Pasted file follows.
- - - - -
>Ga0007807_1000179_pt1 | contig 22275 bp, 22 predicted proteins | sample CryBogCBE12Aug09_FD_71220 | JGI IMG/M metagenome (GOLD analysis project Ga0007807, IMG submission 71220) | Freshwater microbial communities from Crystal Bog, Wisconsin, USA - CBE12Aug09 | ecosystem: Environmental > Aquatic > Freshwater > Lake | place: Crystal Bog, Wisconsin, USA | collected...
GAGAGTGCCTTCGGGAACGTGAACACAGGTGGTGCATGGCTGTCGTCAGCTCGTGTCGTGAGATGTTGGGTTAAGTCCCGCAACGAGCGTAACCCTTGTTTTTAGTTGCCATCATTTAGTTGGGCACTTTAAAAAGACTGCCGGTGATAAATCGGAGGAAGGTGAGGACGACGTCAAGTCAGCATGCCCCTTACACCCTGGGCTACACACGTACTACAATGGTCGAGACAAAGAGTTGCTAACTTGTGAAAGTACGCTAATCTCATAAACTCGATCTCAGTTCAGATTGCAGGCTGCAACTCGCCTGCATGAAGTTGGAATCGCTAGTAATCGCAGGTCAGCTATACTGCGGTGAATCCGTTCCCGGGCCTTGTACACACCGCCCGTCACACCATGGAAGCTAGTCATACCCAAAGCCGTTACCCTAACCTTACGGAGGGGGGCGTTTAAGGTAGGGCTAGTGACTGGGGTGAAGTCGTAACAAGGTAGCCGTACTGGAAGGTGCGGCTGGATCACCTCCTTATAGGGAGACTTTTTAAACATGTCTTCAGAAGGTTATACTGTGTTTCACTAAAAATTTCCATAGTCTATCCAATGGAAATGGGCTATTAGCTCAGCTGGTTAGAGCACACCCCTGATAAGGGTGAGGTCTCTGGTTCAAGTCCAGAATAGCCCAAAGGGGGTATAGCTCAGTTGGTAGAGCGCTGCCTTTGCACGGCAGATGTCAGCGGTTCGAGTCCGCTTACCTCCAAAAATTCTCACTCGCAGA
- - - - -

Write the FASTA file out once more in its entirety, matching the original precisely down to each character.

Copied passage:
>Ga0007807_1000179_pt1 | contig 22275 bp, 22 predicted proteins | sample CryBogCBE12Aug09_FD_71220 | JGI IMG/M metagenome (GOLD analysis project Ga0007807, IMG submission 71220) | Freshwater microbial communities from Crystal Bog, Wisconsin, USA - CBE12Aug09 | ecosystem: Environmental > Aquatic > Freshwater > Lake | place: Crystal Bog, Wisconsin, USA | collected...
GAGAGTGCCTTCGGGAACGTGAACACAGGTGGTGCATGGCTGTCGTCAGCTCGTGTCGTGAGATGTTGGGTTAAGTCCCGCAACGAGCGTAACCCTTGTTTTTAGTTGCCATCATTTAGTTGGGCACTTTAAAAAGACTGCCGGTGATAAATCGGAGGAAGGTGAGGACGACGTCAAGTCAGCATGCCCCTTACACCCTGGGCTACACACGTACTACAATGGTCGAGACAAAGAGTTGCTAACTTGTGAAAGTACGCTAATCTCATAAACTCGATCTCAGTTCAGATTGCAGGCTGCAACTCGCCTGCATGAAGTTGGAATCGCTAGTAATCGCAGGTCAGCTATACTGCGGTGAATCCGTTCCCGGGCCTTGTACACACCGCCCGTCACACCATGGAAGCTAGTCATACCCAAAGCCGTTACCCTAACCTTACGGAGGGGGGCGTTTAAGGTAGGGCTAGTGACTGGGGTGAAGTCGTAACAAGGTAGCCGTACTGGAAGGTGCGGCTGGATCACCTCCTTATAGGGAGACTTTTTAAACATGTCTTCAGAAGGTTATACTGTGTTTCACTAAAAATTTCCATAGTCTATCCAATGGAAATGGGCTATTAGCTCAGCTGGTTAGAGCACACCCCTGATAAGGGTGAGGTCTCTGGTTCAAGTCCAGAATAGCCCAAAGGGGGTATAGCTCAGTTGGTAGAGCGCTGCCTTTGCACGGCAGATGTCAGCGGTTCGAGTCCGCTTACCTCCAAAAATTCTCACTCGCAGA